August 1, 2018
Topics: Podcast

671: Don’t Just Read; Study to Get Smarter w/ Harvey MacKay

Harvey MacKay, author of the New York Times #1 bestsellers Swim With The Sharks Without Being Eaten Alive and Beware the Naked Man Who Offers You His Shirt, joins me on this episode of #Accelerate!

KEY TAKEAWAYS

  • Andy took some distinct lessons that have stayed with him from Swim With The Sharks Without Being Eaten Alive. Harvey seeks to bring value and notes that knowledge does not become power until it’s used.
  • All seven of Harvey’s books are NYT Bestsellers. Two of them are said by the NYT to be in the top 15 inspirational business books of the last 100 years.
  • Harvey suggests a person changes with experience. Study (highlight and take notes) the same classic book each year, and you will learn new information every time.
  • Harvey has about 20 coaches — one for each of his activities. Each coach is at the top of their field to give Harvey the best help in that subject. Harvey says that perfect practice makes perfect.
  • Andy objects to processes that make sales rep the same. He took the education he received and made it his own. Sales leaders are unique. You become a salesperson.
  • Harvey tells each audience that each of them is a salesperson. All day long they negotiate with, persuade, and influence people. A salesperson’s job is to form a relationship with a buyer and then to serve them.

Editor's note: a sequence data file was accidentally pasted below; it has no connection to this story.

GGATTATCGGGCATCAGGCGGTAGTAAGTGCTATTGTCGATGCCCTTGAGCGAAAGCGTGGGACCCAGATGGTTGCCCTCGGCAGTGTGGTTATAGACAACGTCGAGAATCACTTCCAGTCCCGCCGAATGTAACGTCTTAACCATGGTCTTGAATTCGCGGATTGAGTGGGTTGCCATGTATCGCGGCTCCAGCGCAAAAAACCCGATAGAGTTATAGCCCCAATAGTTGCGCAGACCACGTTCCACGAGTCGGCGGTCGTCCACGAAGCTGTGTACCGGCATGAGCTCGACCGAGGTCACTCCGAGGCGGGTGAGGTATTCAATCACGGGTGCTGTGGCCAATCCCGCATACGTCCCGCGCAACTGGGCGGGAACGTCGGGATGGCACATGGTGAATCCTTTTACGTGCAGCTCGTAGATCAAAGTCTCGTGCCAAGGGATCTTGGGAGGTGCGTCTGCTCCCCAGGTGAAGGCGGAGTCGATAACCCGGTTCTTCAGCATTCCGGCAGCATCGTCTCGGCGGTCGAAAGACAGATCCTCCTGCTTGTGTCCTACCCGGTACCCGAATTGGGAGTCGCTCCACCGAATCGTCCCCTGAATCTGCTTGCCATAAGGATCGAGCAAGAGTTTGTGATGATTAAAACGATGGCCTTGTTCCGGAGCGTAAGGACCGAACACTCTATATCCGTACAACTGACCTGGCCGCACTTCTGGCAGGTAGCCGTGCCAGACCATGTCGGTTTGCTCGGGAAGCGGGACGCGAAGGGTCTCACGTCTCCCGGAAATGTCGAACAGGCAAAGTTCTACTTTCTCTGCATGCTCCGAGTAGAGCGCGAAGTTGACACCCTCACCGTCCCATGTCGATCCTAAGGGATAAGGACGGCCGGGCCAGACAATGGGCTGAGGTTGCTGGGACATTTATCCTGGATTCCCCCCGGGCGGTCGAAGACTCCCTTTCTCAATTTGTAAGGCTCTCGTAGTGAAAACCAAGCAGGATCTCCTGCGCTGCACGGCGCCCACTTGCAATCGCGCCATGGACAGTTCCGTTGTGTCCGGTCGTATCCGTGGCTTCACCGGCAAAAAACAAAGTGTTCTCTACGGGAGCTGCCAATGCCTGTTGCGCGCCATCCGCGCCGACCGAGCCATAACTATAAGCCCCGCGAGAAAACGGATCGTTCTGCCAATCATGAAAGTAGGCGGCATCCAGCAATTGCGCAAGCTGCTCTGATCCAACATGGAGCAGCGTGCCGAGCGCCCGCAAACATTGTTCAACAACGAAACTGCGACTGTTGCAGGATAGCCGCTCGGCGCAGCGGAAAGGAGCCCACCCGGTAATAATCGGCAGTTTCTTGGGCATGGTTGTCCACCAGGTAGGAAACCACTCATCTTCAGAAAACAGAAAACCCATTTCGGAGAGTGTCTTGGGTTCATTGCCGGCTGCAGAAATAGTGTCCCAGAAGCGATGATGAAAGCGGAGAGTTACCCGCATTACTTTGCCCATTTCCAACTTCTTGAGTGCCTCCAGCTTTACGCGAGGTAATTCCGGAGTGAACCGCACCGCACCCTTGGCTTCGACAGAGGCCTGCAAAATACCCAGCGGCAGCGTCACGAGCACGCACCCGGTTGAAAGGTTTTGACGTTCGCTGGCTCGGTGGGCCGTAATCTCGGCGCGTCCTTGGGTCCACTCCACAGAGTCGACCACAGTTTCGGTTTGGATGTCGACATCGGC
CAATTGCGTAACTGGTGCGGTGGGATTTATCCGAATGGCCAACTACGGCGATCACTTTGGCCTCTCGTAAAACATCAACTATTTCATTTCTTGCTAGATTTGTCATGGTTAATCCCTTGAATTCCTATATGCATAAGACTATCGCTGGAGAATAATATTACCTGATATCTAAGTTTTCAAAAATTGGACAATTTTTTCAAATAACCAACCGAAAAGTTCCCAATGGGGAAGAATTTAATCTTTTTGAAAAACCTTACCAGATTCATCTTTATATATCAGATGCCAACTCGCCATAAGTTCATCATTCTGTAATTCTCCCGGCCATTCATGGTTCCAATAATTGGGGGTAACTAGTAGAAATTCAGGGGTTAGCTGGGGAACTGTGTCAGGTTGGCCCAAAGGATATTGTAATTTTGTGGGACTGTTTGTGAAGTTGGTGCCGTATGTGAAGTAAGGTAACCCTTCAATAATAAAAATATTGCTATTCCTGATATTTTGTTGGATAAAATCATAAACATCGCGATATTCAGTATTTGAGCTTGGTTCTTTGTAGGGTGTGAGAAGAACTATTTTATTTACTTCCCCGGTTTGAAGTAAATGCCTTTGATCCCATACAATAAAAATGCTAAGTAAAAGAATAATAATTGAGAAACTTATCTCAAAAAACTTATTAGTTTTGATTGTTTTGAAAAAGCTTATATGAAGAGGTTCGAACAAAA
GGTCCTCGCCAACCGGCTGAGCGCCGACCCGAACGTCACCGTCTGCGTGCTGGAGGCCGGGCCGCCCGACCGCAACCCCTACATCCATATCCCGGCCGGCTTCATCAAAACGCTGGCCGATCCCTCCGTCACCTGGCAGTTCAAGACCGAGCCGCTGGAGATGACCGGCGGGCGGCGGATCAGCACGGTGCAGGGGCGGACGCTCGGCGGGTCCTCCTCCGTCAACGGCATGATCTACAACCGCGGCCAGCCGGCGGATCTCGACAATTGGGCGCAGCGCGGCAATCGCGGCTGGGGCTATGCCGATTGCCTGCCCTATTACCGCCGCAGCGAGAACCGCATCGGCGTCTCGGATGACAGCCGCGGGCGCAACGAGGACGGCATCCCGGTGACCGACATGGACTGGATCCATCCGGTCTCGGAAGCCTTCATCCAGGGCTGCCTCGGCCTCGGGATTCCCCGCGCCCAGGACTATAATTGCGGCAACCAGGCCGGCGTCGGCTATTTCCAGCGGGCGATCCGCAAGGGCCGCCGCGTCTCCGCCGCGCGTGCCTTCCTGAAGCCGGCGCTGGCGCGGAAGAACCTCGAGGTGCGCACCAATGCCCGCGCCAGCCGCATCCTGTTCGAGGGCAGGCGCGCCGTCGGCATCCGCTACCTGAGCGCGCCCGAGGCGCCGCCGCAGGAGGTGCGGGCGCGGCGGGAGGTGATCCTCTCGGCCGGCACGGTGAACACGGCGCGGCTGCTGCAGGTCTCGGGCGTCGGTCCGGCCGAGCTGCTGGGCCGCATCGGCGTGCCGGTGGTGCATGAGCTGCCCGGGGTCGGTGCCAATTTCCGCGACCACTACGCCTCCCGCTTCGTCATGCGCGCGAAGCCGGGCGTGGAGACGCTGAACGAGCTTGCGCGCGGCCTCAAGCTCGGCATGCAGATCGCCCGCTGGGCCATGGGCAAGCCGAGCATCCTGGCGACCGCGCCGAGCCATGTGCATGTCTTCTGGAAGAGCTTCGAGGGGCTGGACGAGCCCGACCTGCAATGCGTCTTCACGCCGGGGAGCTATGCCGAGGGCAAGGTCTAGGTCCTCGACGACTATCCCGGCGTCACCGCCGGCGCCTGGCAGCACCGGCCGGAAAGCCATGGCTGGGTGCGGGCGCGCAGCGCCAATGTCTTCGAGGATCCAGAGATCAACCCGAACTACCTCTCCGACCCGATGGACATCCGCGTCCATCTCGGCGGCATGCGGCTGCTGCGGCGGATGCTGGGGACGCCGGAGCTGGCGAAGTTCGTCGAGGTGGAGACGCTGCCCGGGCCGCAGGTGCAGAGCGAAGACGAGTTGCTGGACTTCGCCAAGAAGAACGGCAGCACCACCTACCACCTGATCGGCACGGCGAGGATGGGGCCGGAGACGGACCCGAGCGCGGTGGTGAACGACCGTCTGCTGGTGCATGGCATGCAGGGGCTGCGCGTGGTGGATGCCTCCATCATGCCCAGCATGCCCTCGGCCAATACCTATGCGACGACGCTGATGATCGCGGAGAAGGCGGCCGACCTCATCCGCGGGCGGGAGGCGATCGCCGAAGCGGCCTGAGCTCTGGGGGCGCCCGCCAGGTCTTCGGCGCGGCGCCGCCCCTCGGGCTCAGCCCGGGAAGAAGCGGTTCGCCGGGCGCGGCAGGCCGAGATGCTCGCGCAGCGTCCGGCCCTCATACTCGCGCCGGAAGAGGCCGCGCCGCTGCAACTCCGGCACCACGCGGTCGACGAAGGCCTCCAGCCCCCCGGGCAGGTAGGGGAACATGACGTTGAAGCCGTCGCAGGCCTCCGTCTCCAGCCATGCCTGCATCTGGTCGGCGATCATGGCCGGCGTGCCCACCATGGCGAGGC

• Harvey asks a buyer questions from a list of 66 that allow the salesperson to humanize their prospect and build deep lasting relationships. Ask as many of the questions as is natural. Always go deep.
  • Andy relates an anecdote from his past. After several visits, he discerned that a buyer wanted him to ask about his grandchildren. Once Andy got personal, the buyer gave Andy the order.
  • Harvey says when a person with money meets a person with experience, the person with the experience ends up with the money and the person with the money ends up with the experience.
  • Don’t believe that customers are too busy to engage in small talk. They want it. The more that technology encroaches on interactions, the more a human touch is needed. Make it a conversation, not an interrogation.
  • Harvey tells of a new salesperson looking to make a very large order to a new buyer. He couldn’t answer one of the 66 questions. He wouldn’t have a good chance of making the sale. Nothing replaces face-to-face in person.
  • You need to know this one four-letter word: hire. Hire the right person and your business will grow through the roof.